MISSION INTANGIBLE

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MISSION:INTANGIBLE, the blog of the Intangible Asset Finance Society, offers critical comments on intangible asset, corporate reputation, and finance; supplemented by quantitative reputation metrics. Intangible assets include business processes, patents, trademarks; reputations for ethics and integrity; quality, safety, sustainability, security, and resilience; and comprise 70% of the average company's value. MISSION:INTANGIBLE is a registered trademark of the Intangible Asset Finance Society.

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NGO no no

Nir Kossovsky - Thursday, July 16, 2009
We dedicate most of the time and effort of this communication channel to a discussion of the intangible assets that underpin reputation. Usually, the subject matter involves corporate behavior.  Awareness of issues associated with corporate behavior may come to light because of government regulatory action. More often, it is the result of NGO-driven publicity. In a break with tradition, the subject of today's note comprises NGO transparency. 

An on-line Wall Street Journal op-ed posted earlier this week alleged that Human Rights Watch, a 30-year old NGO dedicated to defending and protecting human rights, sent its leading Middle East official, Sarah Leah Whitson, to extract money from potential Saudi donors by bragging about the group's "battles" with the "pro-Israel pressure groups." The ongoing dialogue appears to affirm the allegations.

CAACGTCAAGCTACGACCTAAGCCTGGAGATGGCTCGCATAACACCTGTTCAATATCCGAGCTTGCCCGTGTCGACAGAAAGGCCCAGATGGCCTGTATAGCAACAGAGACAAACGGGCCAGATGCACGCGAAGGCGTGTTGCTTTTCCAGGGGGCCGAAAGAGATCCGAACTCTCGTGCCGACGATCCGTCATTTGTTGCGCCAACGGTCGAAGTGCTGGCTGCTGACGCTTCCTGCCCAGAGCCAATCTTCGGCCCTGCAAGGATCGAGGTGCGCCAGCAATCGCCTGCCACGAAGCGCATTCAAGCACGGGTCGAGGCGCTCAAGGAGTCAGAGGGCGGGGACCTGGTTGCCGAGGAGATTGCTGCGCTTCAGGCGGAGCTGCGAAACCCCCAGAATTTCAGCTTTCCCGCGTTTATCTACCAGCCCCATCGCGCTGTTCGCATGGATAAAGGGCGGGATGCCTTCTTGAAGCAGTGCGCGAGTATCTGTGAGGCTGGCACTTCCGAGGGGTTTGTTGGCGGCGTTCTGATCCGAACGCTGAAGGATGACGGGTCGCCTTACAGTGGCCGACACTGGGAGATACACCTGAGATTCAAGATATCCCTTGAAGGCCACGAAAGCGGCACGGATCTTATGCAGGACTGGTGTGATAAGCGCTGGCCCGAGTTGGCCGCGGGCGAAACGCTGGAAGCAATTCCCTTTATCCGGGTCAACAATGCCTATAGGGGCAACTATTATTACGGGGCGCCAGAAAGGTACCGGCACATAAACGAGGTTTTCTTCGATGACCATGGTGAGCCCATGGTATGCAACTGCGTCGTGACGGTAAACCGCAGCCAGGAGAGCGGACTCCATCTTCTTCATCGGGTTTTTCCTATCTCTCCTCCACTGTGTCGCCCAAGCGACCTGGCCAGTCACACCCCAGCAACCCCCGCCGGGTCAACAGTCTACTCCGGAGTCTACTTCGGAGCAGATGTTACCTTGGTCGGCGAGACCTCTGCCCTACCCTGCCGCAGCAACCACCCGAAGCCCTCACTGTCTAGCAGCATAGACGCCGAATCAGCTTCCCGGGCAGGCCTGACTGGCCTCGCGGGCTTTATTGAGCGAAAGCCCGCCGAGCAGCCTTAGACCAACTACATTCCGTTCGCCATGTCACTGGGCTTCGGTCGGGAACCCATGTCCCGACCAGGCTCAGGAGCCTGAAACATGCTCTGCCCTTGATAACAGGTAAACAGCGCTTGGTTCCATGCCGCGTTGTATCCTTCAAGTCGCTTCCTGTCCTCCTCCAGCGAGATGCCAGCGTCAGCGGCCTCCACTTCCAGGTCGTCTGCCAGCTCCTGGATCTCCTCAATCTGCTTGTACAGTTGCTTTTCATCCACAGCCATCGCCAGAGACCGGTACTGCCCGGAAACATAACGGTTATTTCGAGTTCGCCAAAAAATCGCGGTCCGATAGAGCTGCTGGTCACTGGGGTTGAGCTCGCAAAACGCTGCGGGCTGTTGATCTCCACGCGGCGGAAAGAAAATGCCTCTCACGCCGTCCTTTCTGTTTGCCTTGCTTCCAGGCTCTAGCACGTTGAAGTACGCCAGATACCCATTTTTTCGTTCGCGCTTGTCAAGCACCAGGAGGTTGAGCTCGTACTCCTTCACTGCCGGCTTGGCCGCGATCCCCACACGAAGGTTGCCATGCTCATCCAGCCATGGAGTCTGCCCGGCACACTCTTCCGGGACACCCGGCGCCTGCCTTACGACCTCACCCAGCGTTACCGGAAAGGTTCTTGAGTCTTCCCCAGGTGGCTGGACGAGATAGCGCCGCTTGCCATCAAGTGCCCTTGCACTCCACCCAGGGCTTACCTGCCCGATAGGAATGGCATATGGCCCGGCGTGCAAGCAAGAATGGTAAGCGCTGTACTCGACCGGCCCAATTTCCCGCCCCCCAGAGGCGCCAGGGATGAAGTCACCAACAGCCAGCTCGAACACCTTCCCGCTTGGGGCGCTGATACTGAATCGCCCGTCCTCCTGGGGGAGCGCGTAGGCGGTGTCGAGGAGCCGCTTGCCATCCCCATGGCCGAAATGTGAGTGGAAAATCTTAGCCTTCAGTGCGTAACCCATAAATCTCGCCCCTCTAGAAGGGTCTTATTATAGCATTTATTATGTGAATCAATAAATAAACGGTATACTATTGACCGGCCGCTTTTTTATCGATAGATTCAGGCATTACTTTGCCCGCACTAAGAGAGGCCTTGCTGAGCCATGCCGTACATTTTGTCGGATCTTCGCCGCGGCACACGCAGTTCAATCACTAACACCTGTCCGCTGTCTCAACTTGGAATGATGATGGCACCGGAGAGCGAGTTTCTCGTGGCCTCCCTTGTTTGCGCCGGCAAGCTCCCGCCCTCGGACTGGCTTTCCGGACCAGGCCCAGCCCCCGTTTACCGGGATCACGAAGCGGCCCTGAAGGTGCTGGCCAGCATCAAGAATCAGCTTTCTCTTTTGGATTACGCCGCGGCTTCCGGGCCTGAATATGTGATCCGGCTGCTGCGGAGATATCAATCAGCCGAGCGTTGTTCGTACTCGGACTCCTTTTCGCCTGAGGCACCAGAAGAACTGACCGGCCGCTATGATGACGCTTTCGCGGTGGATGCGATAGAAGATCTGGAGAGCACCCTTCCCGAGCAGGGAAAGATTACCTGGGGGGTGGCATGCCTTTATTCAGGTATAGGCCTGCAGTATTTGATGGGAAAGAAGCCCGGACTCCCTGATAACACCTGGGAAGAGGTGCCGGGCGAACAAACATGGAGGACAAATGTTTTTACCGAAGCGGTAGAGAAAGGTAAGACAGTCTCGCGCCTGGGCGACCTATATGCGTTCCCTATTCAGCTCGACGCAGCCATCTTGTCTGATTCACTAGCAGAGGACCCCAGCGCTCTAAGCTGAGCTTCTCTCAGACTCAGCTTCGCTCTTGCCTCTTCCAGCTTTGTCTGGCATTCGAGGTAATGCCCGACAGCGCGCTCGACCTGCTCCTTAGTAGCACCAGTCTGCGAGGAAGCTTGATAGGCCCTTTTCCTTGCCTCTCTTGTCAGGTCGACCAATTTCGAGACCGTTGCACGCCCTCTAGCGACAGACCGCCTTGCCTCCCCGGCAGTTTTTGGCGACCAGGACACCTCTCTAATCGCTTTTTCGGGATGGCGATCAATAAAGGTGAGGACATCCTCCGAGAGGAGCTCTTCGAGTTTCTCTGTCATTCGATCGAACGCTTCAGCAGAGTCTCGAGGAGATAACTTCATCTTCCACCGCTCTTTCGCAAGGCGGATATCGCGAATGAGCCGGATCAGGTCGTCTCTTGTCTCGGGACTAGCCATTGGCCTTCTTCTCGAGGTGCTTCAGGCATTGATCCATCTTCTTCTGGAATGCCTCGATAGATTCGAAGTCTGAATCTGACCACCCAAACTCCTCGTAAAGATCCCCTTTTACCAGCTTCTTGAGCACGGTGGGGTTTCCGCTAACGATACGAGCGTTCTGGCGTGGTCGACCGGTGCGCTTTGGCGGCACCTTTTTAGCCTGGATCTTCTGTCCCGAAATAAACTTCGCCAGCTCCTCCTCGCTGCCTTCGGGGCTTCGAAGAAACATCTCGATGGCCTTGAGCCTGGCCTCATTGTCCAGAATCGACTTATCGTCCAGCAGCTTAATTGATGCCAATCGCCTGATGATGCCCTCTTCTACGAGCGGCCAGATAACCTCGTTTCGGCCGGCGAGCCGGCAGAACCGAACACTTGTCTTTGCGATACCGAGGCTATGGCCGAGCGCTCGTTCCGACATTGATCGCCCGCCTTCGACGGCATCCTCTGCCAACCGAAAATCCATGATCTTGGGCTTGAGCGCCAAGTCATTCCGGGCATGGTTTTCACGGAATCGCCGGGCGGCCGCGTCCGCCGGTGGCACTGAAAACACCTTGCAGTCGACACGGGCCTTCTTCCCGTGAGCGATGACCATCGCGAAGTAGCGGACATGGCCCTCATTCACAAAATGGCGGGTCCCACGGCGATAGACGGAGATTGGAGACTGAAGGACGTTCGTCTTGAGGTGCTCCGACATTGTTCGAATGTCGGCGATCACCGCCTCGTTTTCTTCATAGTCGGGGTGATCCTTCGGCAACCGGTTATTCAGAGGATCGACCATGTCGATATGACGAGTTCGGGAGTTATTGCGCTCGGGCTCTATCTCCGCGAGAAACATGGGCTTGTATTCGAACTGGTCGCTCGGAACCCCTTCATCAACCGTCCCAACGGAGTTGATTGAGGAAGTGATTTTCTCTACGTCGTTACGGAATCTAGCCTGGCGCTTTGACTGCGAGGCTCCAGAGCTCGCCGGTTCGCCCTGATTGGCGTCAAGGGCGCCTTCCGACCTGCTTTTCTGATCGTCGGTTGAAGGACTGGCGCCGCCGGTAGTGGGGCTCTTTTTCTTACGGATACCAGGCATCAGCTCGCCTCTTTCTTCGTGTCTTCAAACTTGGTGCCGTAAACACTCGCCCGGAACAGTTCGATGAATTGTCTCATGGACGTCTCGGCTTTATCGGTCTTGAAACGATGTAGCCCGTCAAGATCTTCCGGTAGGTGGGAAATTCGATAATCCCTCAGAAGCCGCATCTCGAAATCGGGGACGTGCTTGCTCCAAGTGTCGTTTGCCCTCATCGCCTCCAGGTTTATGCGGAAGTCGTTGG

NGOs are important actors in both the geopolitical and commercial worlds. They encourage and monitor corporate compliance with many of the best practices comprising key business processes that underpin reputations for ethics, safety, and sustainability. They are respected and feared by much of the business community. Their primary tool is the threat of headline risk. Their moral authority depends on their reputation for independence. Their value is ephemeral. Loss of reputation and moral authority can be catastrophic.

Ronelle Burger and Trudy Owens from the University of Nottingham recently published a study that was motivated by “widespread calls for NGOs to become more accountable and transparent.” They conclude that “… NGOs with antagonistic relations with the government may be more likely to hide information and be dishonest.“

Human Rights watch has an antagonistic relationship with the Israeli government. The Israeli government wasted no time questioning HRW's "moral compass. "

Quis custodiet ipsos custodes?



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